WASHINGTON – Fannie Mae is increasing the maximum debt-to-income ratio it will allow on purchased loans to 50% from 45% on single-family loans when it rolls out its latest version of Desktop Underwriter on July 29.
The move comes six years after Freddie Mac began buying mortgages with debt-to-income ratios of 50% and was quickly hailed by industry representatives as a way to expand access to credit.
"Our estimate is that 95,000 new loans may now be approved annually,” the Urban Institute wrote in a paper released Wednesday. “We expect the DU update will result in more loans with DTI ratios between 45% and 50%.”
Pete Mills, the Mortgage Bankers Association’s senior vice president of residential policy, said the group welcomes the government-sponsored enterprises’ looking to make sure lenders are confident lending to the full extent of the credit box.”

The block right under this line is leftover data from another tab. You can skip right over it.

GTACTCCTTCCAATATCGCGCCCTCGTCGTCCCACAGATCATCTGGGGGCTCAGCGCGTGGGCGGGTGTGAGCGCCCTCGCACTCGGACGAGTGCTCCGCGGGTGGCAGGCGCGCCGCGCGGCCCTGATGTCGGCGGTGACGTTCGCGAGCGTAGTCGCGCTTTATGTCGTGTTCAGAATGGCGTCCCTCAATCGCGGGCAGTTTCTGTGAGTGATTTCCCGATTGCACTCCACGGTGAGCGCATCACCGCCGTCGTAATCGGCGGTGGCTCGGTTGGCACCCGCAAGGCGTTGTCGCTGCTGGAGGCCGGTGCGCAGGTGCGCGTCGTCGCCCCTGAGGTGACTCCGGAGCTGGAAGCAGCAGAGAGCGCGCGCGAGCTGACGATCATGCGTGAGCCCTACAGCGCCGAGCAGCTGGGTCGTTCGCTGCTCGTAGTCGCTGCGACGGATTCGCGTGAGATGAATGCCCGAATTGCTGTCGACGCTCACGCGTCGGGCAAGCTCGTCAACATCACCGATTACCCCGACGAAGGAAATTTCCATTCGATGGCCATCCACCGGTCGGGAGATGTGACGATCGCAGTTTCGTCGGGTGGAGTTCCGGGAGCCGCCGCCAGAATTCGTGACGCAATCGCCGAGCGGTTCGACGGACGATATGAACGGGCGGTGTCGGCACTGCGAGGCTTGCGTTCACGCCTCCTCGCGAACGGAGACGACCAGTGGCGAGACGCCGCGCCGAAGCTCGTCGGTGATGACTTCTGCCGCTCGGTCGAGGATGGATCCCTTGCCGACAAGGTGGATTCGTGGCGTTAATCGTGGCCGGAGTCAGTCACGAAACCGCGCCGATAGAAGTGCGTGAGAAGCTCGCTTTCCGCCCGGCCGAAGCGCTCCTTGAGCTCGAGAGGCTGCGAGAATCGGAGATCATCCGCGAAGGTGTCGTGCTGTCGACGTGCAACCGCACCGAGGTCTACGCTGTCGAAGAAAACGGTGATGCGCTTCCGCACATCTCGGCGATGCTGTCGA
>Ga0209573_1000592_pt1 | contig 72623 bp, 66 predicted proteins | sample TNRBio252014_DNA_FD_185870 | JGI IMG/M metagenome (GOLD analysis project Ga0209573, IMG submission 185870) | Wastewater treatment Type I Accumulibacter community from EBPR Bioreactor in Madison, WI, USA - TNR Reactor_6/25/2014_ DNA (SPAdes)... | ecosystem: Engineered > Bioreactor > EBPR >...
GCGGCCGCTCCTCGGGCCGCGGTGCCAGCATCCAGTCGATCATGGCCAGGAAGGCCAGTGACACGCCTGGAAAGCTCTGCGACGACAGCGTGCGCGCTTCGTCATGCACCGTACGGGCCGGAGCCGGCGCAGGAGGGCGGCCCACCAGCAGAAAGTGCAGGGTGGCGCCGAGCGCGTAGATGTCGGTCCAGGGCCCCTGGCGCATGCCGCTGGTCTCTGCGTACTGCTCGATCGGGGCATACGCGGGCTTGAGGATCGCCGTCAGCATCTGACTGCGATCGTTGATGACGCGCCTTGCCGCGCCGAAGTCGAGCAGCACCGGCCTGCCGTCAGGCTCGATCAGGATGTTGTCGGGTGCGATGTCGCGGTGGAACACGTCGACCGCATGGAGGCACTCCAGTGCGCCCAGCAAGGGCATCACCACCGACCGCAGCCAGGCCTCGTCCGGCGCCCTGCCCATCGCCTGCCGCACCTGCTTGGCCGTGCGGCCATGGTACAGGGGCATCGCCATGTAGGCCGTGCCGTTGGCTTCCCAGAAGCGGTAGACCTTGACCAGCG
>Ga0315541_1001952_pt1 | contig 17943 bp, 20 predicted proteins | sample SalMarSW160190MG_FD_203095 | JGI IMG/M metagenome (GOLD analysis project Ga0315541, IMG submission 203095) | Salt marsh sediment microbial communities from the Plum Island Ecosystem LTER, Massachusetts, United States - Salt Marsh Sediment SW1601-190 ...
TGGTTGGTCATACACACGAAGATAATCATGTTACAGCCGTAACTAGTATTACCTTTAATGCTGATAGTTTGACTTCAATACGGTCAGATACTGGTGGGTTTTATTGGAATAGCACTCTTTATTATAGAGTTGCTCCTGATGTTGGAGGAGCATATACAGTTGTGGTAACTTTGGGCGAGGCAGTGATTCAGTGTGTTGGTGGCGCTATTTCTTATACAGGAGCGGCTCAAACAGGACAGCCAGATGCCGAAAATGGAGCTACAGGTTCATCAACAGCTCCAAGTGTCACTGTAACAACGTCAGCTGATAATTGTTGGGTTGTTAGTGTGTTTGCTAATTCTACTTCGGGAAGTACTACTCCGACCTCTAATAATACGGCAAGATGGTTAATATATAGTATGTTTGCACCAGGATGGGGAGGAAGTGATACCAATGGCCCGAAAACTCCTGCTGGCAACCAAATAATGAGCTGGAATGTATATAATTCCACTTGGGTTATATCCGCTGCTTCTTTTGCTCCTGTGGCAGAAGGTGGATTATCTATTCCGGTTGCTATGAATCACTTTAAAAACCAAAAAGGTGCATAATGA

Fannie detailed the change in a July 11 paper, but it has received little attention until now.
The Urban Institute estimates that Fannie will buy 85,000 more loans as a result of the change, while Freddie will buy 15,000 more. (Some Freddie loans go through Fannie’s automated underwriting system.) But the trade group expects a small portion of that increase, around 5,000 loans, will be mortgages that would have been made through the Federal Housing Administration.